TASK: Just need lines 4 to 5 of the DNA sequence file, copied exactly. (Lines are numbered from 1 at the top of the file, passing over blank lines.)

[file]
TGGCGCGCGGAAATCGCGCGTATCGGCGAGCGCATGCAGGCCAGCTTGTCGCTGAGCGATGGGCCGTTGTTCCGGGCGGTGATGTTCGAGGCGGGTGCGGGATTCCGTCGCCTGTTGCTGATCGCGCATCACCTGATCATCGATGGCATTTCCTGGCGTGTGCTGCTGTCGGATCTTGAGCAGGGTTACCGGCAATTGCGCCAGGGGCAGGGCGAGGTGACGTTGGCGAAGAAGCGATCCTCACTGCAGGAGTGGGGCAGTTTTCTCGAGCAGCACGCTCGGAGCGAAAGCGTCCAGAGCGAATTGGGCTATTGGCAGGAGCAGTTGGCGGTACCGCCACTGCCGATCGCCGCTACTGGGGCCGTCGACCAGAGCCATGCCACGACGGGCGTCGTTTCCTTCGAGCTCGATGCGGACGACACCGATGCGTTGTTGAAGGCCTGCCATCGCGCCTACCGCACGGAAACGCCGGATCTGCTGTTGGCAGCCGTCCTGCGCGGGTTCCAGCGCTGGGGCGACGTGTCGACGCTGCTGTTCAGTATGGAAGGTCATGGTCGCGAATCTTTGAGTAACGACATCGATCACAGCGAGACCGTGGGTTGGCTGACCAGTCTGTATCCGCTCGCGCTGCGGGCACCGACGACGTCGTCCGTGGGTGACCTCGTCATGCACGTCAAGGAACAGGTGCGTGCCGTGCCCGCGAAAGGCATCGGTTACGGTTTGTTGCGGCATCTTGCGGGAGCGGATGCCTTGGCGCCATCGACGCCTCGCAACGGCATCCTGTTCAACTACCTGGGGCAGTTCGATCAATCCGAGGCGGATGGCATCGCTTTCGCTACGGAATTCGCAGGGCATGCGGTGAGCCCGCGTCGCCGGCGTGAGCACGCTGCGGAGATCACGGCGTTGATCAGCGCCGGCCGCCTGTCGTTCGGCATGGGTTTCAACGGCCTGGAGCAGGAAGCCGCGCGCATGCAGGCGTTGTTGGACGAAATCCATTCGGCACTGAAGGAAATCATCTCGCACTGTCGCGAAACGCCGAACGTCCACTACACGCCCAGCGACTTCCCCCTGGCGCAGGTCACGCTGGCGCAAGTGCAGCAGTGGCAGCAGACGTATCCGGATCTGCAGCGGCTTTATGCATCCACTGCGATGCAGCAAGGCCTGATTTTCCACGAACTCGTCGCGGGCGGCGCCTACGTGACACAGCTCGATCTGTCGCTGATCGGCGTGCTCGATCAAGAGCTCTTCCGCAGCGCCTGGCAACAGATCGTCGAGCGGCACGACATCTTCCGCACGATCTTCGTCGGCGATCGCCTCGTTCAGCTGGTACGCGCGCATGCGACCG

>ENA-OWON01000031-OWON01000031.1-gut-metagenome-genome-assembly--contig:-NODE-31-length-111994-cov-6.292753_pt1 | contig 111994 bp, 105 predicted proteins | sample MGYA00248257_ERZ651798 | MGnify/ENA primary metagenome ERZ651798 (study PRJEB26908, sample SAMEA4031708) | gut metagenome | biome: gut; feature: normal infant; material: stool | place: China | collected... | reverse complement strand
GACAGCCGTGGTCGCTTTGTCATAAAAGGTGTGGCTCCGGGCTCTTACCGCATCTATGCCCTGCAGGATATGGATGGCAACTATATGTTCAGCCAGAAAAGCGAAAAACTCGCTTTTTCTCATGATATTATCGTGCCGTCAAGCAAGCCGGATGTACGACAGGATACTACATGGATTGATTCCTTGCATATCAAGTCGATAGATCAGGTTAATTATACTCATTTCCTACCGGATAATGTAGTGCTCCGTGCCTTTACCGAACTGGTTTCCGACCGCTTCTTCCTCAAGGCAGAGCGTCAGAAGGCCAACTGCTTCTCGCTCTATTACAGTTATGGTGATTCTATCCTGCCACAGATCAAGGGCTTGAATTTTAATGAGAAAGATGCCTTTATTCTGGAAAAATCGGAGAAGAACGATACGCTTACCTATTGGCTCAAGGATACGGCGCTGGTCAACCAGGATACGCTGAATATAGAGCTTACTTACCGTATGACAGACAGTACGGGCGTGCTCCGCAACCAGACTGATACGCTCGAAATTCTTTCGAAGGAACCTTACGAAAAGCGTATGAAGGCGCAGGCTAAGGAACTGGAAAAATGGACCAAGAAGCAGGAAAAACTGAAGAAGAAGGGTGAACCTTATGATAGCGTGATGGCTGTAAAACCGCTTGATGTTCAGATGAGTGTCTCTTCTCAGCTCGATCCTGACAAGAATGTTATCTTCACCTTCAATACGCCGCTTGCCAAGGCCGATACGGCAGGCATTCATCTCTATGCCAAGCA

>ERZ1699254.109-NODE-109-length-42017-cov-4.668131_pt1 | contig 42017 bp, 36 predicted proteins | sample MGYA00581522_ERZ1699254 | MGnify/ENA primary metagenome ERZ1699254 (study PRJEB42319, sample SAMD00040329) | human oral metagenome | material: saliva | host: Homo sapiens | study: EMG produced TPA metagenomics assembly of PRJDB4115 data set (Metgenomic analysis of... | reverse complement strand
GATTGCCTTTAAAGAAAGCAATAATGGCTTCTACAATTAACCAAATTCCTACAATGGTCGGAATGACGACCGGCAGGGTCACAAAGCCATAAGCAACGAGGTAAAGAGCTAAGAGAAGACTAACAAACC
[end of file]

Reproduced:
>ERZ1699254.109-NODE-109-length-42017-cov-4.668131_pt1 | contig 42017 bp, 36 predicted proteins | sample MGYA00581522_ERZ1699254 | MGnify/ENA primary metagenome ERZ1699254 (study PRJEB42319, sample SAMD00040329) | human oral metagenome | material: saliva | host: Homo sapiens | study: EMG produced TPA metagenomics assembly of PRJDB4115 data set (Metgenomic analysis of... | reverse complement strand
GATTGCCTTTAAAGAAAGCAATAATGGCTTCTACAATTAACCAAATTCCTACAATGGTCGGAATGACGACCGGCAGGGTCACAAAGCCATAAGCAACGAGGTAAAGAGCTAAGAGAAGACTAACAAACC